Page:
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Socket Protocol recovers two-thirds of stolen ETH from hack

The exploit on the Socket protocol impacted a total of 219 users with a net loss of around $3.3 million.

The cross-chain bridge protocol Socket revealed the recovery of two-thirds of the funds drained from the protocol.

The official X account of the socket protocol announced that they have successfully recovered 1032 ETH worth $2.3 million from the total stolen amount of $3.3 million. The protocol will soon release a recovery and distribution plan for users. Socket also thanked multiple on-chain analytics accounts for their help in recovering the funds.

On Jan. 16, the attacker behind the exploit used a token approval from an Ethereum address ending in 97a5 to carry out the exploit. The exploit impacted the wallets with limitless approvals to Socket contracts.

FUND RECOVERY UPDATE

We have successfully recovered 1032 ETH from the funds involved in the incident on 16th Jan.

We will release a recovery & distribution plan for users soon.

Big shoutout to everyone who helped us from Seal911, Slowmist, Hexagate, & others:@samczsun…— Socket (@SocketDotTech) January 23, 2024

The exploit on the Socket protocol impacted a total of 219 users with a net loss of around $3.3 million.

The cross-chain interoperability protocol managed to identify and remove the bug within hours of the exploit, and within 24 hours, the bridge was operational again.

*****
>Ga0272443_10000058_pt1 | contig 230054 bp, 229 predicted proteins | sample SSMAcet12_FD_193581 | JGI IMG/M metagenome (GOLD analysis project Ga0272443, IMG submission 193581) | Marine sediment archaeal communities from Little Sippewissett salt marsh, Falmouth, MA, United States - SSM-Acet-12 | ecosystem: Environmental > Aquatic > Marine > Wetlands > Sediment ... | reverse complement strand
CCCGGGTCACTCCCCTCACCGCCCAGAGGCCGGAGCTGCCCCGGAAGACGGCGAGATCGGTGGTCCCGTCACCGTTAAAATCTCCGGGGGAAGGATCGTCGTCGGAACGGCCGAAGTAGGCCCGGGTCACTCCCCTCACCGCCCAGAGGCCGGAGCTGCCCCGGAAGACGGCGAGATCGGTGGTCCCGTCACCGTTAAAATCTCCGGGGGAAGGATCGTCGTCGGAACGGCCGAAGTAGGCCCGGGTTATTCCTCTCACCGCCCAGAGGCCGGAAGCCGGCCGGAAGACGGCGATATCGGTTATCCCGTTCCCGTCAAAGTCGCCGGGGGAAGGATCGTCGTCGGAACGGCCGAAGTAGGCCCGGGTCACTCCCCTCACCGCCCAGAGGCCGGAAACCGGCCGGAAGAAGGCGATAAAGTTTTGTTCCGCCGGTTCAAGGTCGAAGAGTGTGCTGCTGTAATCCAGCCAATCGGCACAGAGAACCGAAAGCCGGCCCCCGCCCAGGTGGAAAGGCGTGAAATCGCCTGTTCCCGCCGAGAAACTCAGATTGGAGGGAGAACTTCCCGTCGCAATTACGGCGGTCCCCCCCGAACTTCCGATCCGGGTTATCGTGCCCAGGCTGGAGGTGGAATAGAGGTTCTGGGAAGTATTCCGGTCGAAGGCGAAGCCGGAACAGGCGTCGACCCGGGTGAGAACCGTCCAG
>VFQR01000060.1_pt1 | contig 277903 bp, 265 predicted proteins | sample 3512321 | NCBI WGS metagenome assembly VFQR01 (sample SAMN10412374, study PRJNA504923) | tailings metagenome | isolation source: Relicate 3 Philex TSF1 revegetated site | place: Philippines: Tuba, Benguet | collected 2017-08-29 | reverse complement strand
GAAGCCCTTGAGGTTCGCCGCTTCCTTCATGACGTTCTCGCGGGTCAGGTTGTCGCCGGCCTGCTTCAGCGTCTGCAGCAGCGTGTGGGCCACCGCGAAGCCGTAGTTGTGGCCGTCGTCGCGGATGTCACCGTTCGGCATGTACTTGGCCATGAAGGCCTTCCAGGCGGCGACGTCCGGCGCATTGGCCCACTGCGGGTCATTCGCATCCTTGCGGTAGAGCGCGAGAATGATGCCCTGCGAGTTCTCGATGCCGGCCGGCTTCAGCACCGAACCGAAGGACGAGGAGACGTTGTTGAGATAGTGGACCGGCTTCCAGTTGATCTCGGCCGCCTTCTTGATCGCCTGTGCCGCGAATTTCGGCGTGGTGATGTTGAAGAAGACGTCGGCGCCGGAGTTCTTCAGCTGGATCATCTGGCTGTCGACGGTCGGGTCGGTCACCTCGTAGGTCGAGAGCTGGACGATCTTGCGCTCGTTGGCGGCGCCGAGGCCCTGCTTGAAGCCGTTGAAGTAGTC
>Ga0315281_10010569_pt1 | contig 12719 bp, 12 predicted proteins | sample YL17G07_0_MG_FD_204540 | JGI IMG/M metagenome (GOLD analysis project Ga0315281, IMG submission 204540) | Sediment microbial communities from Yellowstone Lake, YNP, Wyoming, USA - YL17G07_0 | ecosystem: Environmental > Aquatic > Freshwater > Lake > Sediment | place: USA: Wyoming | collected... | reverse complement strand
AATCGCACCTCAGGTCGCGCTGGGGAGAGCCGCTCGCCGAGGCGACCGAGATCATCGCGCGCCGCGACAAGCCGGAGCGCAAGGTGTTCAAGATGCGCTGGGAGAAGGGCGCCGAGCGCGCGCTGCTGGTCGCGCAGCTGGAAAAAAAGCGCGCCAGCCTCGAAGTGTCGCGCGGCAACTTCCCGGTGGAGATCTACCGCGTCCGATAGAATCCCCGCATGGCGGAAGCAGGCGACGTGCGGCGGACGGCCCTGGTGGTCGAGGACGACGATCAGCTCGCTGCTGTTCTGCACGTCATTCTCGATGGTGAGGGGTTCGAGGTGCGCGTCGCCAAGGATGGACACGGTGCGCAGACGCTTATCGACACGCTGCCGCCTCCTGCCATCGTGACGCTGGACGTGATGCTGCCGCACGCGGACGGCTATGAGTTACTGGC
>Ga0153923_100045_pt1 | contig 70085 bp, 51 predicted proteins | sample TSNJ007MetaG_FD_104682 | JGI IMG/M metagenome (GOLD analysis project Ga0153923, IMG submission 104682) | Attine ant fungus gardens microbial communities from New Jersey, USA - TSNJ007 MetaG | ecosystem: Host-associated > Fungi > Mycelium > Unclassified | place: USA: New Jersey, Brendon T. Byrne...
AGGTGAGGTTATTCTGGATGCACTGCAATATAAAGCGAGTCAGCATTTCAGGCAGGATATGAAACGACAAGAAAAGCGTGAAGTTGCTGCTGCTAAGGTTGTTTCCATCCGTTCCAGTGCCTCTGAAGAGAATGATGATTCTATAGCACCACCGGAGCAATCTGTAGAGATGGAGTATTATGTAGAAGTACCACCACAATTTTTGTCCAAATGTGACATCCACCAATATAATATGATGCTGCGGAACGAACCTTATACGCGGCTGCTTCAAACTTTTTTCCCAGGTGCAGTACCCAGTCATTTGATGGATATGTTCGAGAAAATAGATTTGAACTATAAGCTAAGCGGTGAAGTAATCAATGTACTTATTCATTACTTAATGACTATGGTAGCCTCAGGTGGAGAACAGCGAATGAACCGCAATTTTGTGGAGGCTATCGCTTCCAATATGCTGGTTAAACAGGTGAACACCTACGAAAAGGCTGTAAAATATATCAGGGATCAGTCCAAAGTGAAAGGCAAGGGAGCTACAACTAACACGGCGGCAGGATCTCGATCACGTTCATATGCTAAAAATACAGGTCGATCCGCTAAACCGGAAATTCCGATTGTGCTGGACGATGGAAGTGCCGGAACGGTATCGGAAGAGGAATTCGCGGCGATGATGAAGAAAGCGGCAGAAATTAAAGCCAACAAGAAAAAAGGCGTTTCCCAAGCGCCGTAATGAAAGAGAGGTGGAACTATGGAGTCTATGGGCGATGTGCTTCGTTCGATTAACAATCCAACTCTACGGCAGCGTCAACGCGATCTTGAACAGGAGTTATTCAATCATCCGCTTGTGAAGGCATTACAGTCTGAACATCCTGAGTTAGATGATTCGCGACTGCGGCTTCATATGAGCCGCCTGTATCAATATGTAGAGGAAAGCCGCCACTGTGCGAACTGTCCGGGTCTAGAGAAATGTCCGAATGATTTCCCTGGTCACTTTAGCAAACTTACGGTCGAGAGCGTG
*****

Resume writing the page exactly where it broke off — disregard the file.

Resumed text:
The attacker used the Socket platform’s over-approval vulnerability to drain assets until each user’s authorized limit was reached. To avoid losing these unused limits, users would have needed to proactively cancel authorization. The attacker exploited pre-approved balances that were never bridged. Users may have prevented being taken advantage of by canceling permissions or withdrawing unused approvals.

According to data analytics firm PeckShiled, the exploit resulted from an incomplete validation of user input, where users who have approved the vulnerable SocketGateway contract became victim of the exploit. The security firm added that the malicious gateway was added three days before the exploit. At the time, users were recommended to revoke all approvals from this address, which shows up as “Socket: Gateway” on Etherscan.

The hack was not just limited to the initial draining of funds; even under the official acknowledgment X post from Socket, phishing scammers used a fake Socket account to post a link to a malicious app and urged users to revoke their approvals using another malicious app.

Cross-chain bridges or interoperability protocols play a critical role in helping different forms of decentralized protocols interact with each other; however, these cross-chain bridges have also become a  primary target for malicious actors. Some of the largest DeFi exploits over the past few years have occurred on cross-chain bridges.

mike berdoni

Ai senior consultant

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